It’s not just us in the dark. It’s spices too. And gold. That’s where we came from. Those white sands reek of gold and bodies with no skin. At least they are still alive. Except for those who aren’t.

They don’t want that kind of death, death in the sands. They don’t want death in the water either. They want death that still walks.

It makes us like spices, like gold. Only their eyes don’t glimmer at the sight of our skin like they do at the gold in their hands. Their eyes burn a fire of greed that blows the boat forward. I don’t know how much longer we have until we die. My world is already gone.

The wind smells a bad smell, the smell if you fish on a Tuesday, the smell of a great disaster, a smell no one, not even the men who burn with greed, can chain.

Footsteps sound fast above us. Soft thuds of rain grow louder and harder and faster until I can barely hear the voices of men shouting through the wood. Water pools at our feet. It stains with the piss and shit that’s dried to the boards. None of us below speak.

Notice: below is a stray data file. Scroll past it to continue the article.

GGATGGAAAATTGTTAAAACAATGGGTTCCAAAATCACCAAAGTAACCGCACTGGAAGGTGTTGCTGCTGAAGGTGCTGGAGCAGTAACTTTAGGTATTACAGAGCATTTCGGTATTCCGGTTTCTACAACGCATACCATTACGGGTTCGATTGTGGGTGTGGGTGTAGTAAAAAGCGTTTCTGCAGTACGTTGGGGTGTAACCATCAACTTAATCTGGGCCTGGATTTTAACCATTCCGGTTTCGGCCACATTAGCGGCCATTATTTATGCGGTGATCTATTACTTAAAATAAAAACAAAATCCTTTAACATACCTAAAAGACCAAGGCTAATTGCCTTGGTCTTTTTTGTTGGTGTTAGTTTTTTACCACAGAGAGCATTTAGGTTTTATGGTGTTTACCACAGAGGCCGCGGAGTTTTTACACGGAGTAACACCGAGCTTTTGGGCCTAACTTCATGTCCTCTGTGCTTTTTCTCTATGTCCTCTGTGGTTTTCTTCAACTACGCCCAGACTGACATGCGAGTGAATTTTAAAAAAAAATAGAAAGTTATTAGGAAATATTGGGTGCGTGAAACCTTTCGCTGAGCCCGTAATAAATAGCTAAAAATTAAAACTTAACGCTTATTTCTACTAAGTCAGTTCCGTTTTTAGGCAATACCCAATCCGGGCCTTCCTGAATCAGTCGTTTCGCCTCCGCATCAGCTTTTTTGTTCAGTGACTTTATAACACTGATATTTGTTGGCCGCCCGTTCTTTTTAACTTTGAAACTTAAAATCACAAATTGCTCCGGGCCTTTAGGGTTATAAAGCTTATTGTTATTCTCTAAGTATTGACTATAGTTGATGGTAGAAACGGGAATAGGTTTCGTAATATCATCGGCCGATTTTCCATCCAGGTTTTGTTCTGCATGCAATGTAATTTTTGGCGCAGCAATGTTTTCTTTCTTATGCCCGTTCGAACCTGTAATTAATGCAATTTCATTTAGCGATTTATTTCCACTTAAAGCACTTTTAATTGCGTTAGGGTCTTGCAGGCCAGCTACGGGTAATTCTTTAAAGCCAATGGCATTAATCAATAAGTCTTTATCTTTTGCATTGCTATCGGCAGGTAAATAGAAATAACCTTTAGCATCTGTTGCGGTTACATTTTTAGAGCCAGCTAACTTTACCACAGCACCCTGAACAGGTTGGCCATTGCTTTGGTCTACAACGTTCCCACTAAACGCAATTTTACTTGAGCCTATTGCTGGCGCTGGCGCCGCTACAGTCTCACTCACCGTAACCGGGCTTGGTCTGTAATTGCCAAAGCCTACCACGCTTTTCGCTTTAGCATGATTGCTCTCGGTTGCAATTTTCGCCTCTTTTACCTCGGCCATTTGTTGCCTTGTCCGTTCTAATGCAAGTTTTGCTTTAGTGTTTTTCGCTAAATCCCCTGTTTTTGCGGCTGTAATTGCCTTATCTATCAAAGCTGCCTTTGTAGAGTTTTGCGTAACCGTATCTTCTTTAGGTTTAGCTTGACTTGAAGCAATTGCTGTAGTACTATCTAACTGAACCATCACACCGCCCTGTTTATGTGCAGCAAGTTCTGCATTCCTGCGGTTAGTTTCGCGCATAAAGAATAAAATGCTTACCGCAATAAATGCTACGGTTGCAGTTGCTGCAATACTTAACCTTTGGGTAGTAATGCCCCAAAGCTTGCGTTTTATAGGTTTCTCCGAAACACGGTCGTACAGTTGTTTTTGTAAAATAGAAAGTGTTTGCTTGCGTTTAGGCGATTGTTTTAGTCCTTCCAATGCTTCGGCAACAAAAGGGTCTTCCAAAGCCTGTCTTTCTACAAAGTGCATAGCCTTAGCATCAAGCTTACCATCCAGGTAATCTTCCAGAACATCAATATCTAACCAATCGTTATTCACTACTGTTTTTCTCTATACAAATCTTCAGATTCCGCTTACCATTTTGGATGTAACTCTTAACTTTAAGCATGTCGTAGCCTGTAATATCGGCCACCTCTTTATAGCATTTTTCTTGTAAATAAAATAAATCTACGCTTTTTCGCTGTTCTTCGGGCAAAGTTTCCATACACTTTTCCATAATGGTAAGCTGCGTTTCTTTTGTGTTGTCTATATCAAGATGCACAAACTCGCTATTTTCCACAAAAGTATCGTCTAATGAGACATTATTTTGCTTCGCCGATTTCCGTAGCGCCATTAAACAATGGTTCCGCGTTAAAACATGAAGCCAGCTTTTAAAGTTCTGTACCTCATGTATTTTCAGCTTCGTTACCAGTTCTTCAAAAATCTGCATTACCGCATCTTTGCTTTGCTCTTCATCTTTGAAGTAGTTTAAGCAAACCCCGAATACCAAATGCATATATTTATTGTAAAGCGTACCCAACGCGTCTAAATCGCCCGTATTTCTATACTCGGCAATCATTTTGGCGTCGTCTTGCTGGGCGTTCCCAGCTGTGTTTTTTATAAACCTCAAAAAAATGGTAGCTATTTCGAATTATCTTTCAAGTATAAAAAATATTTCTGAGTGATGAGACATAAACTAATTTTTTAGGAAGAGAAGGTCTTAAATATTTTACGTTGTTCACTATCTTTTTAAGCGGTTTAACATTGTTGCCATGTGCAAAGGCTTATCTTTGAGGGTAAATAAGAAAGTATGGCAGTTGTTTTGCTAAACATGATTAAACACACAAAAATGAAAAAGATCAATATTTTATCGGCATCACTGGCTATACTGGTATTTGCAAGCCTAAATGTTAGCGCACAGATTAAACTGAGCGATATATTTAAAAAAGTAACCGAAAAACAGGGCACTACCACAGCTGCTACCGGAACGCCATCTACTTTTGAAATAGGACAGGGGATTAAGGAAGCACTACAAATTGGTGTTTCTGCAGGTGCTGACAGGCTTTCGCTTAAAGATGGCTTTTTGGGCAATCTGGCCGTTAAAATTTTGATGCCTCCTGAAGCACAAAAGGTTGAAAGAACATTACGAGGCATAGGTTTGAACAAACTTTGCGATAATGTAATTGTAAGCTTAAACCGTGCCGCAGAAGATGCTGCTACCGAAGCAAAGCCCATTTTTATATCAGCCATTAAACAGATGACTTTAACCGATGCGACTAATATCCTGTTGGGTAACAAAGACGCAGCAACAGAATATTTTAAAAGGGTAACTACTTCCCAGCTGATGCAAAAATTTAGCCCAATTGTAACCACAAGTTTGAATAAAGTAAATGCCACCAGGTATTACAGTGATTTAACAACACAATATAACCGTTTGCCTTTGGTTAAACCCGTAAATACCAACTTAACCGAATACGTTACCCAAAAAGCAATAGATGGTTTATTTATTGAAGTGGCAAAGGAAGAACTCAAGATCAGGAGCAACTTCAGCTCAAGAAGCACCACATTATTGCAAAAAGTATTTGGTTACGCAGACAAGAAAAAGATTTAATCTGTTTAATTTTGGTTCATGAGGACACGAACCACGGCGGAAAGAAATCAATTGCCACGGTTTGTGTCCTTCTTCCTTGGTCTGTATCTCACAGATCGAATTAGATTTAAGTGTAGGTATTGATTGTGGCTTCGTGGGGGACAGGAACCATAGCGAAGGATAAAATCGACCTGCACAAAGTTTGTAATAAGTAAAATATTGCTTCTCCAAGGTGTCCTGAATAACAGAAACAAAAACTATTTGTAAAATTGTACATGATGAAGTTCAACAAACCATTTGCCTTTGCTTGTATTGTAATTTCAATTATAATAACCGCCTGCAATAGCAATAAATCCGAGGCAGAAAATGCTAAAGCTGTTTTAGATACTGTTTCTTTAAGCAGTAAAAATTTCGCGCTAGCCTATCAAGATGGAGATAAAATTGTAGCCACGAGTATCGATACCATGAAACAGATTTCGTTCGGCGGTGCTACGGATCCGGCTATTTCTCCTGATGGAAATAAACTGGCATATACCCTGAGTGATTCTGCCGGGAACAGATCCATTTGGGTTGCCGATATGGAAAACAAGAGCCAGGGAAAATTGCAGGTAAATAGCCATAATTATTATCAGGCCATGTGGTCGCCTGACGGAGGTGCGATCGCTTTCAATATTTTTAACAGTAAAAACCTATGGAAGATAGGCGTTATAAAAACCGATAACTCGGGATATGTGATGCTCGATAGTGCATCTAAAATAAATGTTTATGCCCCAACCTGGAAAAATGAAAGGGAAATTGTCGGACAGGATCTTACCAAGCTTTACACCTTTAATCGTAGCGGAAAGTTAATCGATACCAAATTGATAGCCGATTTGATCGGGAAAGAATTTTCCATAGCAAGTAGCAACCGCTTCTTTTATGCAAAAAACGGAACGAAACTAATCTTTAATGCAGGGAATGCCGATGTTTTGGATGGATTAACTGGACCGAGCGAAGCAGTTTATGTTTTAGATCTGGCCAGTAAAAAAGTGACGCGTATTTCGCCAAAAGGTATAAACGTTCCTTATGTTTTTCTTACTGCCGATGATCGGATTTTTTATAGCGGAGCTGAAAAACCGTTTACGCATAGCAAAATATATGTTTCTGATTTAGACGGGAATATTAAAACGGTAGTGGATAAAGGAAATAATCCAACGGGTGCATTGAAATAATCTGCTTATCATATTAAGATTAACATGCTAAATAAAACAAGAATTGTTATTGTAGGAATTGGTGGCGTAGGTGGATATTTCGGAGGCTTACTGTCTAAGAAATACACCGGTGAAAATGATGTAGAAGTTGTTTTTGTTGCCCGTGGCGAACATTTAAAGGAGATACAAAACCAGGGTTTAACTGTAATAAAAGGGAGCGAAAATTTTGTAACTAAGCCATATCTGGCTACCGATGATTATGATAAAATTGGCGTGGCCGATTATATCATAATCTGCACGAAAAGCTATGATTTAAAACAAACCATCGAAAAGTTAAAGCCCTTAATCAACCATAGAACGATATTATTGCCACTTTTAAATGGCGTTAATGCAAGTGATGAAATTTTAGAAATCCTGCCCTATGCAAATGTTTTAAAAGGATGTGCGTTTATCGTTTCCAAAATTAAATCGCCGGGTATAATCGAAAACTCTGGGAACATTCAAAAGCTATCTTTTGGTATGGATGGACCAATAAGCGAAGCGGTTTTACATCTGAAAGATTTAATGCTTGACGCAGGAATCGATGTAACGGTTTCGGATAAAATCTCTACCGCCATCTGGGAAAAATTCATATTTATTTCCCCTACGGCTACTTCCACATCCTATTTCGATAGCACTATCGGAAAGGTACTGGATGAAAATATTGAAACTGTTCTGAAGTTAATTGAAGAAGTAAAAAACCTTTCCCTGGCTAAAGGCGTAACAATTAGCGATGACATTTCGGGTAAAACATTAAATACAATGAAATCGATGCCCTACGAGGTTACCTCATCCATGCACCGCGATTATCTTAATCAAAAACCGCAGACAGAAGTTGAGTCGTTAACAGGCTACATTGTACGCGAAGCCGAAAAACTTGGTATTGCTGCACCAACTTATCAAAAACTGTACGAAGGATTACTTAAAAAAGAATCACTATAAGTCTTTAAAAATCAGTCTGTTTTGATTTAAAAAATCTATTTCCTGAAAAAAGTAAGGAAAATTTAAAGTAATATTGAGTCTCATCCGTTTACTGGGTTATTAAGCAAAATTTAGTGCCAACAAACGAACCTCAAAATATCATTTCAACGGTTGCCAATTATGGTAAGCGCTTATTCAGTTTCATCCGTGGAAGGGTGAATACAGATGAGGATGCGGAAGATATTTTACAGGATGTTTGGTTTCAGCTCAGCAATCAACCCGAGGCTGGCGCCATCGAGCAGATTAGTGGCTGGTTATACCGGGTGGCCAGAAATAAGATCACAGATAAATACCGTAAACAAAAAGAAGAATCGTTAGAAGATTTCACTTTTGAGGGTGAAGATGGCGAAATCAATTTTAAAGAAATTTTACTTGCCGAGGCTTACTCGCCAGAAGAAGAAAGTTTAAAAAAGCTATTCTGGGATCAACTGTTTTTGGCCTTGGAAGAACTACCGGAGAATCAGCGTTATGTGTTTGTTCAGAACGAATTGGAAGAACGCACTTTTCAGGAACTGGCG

Shouts come. The hatch opens, and a dark sky shines down from above. The men snatch crates filled with gold and spices. They yell things at me. One brother pisses himself, only this time from no switch. The men steal the crates and hurry back to the deck.

The open sky screams when I peek my head from the still-open hatch. The mounted guns point to the sky and to the water, but they can’t threaten life they cannot kill. From across the ledge of the boat and through the thrashing waves, a world emerges. I know it’s not my world. My world is already gone.

The men throw crates into a small boat in the middle of the deck. Fire cracks from the sky. Water reaches up from the side and tries to pull us down. The men only care about their crates of gold.

My brothers and sisters scramble around the deck. The boat tilts down to the left and begins its descent into wordlessness. There is nowhere for us to go but down.